Paul Feig is not as funny as his leading ladies.
So: unfunny feminazis and their SJW director did not rape this male’s childhood, or castrate a sacred, masculine, pop-cultural institution. This movie simply did what most remakes its era do: not much at all. It also did what Paul Feig movies tend to do: not much at all with the talented performers he casts. I like the cast – though I found Chris Hemsworth to be the funniest thing in this, which would be saying a lot if the material was any match for what Melissa McCarthy, Kristen Wiig, Leslie Jones and Kate McKinnon have to offer.
Feig’s Bridesmaids left me similarly underwhelmed: that one also had Maya Rudolph, perhaps my favourite of this generation of gifted, off-kilter, improviser / performer SNL alumni (see Away We Go, just for her). This director is the weak link in his own movies – in short: Paul Feig is not as funny as his leading ladies. This Ghostbusters is not as funny as the original, its scripted jokes are not as funny as the bits of improv that made it in, and most of those seem to break from character and pull us out of the story.
But to be fair to Mr Feig: did anyone think any remake of Ghostbusters was going to be as good as the original? I’m not even referring to internet trolls here. I want very much to believe this is not a cynical cash-in, but Feig even revealed in interviews he really hadn’t understood what a pop-cultural phenomenon the original had become since its release. That’s not a good start.
Like Batman v Superman (which is not an encouraging way to begin a sentence in any movie review), so much of the plot, references and world-building depend on what the audience already knows from outside this movie – and, like BvS, that’s just weak film-making.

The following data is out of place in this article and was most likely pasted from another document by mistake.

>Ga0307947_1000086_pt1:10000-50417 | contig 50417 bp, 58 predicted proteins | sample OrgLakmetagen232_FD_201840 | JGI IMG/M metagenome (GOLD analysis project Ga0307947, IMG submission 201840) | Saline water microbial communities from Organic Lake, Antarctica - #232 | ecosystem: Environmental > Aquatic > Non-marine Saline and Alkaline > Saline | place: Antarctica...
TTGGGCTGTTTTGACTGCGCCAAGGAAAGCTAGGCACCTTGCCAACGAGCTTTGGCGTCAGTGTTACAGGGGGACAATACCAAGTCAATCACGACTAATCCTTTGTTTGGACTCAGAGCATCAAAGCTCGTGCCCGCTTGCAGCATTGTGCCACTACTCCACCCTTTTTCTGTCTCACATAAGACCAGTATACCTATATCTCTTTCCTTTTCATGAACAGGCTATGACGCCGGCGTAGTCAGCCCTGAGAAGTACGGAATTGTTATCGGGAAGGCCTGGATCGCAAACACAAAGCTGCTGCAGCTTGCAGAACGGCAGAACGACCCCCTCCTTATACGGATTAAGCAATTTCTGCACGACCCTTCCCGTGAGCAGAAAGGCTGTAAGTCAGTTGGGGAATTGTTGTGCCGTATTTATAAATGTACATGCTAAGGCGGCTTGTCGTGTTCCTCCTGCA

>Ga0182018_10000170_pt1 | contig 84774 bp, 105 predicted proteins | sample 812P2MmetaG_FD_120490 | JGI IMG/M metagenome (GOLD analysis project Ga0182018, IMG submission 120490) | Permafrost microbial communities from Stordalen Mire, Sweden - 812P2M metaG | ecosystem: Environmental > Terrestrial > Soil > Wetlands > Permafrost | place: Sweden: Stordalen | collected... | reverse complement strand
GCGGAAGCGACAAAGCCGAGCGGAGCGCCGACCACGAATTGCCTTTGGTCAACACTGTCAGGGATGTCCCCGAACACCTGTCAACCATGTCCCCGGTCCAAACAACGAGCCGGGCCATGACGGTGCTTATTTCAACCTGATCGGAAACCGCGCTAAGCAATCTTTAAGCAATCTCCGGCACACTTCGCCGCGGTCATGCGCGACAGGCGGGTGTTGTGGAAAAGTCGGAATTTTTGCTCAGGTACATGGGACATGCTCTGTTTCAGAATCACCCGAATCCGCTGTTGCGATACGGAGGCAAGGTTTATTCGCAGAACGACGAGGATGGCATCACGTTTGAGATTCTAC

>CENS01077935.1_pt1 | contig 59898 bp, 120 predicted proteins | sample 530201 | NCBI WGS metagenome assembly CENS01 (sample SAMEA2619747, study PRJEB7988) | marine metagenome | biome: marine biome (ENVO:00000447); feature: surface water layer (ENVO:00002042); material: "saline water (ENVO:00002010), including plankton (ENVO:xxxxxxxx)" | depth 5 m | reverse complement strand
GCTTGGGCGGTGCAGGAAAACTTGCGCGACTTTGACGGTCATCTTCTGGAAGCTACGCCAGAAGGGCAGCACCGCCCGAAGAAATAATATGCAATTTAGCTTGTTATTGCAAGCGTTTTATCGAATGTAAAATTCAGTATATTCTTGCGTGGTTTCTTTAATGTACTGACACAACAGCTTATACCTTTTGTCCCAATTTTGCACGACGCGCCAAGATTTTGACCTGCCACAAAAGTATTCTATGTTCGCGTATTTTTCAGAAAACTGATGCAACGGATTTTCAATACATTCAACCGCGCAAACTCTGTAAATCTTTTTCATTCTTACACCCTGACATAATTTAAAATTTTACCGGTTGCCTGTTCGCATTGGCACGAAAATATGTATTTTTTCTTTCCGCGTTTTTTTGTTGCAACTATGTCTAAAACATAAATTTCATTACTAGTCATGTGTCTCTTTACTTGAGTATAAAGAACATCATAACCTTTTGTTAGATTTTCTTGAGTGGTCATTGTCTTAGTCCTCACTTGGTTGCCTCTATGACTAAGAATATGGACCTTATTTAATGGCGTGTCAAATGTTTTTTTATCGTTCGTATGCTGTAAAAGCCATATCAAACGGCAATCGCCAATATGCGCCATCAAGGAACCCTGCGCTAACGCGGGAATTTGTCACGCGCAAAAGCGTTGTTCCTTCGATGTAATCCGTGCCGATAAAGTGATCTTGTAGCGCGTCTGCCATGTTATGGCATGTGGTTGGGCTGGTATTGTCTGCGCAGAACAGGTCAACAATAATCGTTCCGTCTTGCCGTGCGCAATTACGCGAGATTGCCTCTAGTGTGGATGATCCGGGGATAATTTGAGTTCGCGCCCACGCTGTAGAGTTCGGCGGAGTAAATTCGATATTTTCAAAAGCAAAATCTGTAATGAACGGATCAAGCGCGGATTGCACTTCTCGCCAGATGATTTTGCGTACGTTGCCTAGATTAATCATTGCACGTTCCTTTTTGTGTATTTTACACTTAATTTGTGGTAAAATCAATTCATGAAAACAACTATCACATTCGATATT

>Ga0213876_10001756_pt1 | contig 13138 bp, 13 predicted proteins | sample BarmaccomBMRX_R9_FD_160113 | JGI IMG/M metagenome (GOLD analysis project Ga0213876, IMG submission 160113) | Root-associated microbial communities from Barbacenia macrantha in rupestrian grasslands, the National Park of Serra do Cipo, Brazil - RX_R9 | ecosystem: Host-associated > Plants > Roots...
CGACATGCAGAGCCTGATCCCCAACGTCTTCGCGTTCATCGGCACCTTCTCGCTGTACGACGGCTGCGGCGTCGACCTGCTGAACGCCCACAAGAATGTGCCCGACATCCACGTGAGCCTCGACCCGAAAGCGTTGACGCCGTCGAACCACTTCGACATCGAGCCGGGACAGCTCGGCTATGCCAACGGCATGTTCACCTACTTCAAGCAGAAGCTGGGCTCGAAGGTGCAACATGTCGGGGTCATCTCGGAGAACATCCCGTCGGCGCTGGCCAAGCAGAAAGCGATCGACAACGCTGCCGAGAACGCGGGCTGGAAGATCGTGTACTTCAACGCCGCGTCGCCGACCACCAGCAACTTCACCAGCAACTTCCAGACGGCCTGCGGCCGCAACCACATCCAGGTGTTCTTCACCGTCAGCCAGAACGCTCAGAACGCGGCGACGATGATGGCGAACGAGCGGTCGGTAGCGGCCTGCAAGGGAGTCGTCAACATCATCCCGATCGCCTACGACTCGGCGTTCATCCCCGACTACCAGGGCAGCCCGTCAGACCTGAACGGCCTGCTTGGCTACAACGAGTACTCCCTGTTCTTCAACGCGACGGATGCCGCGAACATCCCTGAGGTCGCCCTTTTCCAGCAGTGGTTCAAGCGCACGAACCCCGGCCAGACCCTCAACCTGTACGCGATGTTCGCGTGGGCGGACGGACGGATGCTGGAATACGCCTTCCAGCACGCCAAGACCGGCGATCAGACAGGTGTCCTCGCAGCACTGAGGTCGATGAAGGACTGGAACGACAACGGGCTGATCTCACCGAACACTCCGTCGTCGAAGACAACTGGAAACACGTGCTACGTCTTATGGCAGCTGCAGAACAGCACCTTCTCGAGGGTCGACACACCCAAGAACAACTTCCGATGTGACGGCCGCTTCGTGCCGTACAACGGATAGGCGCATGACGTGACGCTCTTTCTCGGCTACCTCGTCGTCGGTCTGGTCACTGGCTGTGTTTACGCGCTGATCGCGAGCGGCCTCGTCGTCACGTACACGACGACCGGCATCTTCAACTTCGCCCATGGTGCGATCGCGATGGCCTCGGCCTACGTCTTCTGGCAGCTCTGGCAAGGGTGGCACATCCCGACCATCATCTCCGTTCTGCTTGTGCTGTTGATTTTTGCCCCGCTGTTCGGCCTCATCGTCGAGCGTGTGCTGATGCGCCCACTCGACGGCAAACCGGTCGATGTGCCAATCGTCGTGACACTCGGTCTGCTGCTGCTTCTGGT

So who is this movie for?
Is it for little girls? Here they have funny, ghost-ass-kicking women to look up to; but I wonder how much this movie would make sense to them beyond that.
Is this a chick flick? It certainly has a lot of riffing on friendship and perving on impossibly handsome (and astronomically air-headed) beefcake men. But then why so many gags and nods to the original, but in purely cosmetic, odd, fall-flat ways?
Is it for fans of the original? The cameos from the original cast members all feel weird, not least because they effectively function as reminders of a (better) movie you aren’t watching. The appearances from and references to the more iconic ghosts are, again, only even a thing if you’re a fan of the original – and what fan was going to be excited about a remake? The villain is (however deservedly) the embodiment of the stereotypically hateful troll who hounded this movie from the day it was first announced – but ironically, the film’s treatment of the original’s iconography plays right into the sort of proclamations said slimeballs were making about the movie, sight unseen. That’s a high-stakes bet: if this movie knocks it out of the park, then it’s a victory for so many things. But this movie definitely didn’t. It’s just… fine. Not memorable, not solid, not that funny, and certainly not a lesson that a remake nobody asked for can triumph over public backlash (however gross and awful that backlash might be).
I feel like the only lessons this movie and its release taught us were: many men in the world are awful; the most vocal geeks are awful; and misogynists are unabashedly vocal… and awful. I didn’t need to watch a “meh” remake of Ghostbusters to have that shown to me, but unfortunately it seems that’s the most significant function this movie has served in the wider cultural landscape. I’m keen to see a comedy starring this cast – just not about ghosts, and directed by someone other than Paul Feig – as I said after seeing Oceans Eight, a female-led reboot should be helmed by a young, female director with a voice and a vision. But who could that be…?
While I don’t often agree with their reviews, Red Letter Media’s take on Ghostbusters (2016) hits several nails on the head – including re-edits of moments from the film, to demonstrate its points about comic timing: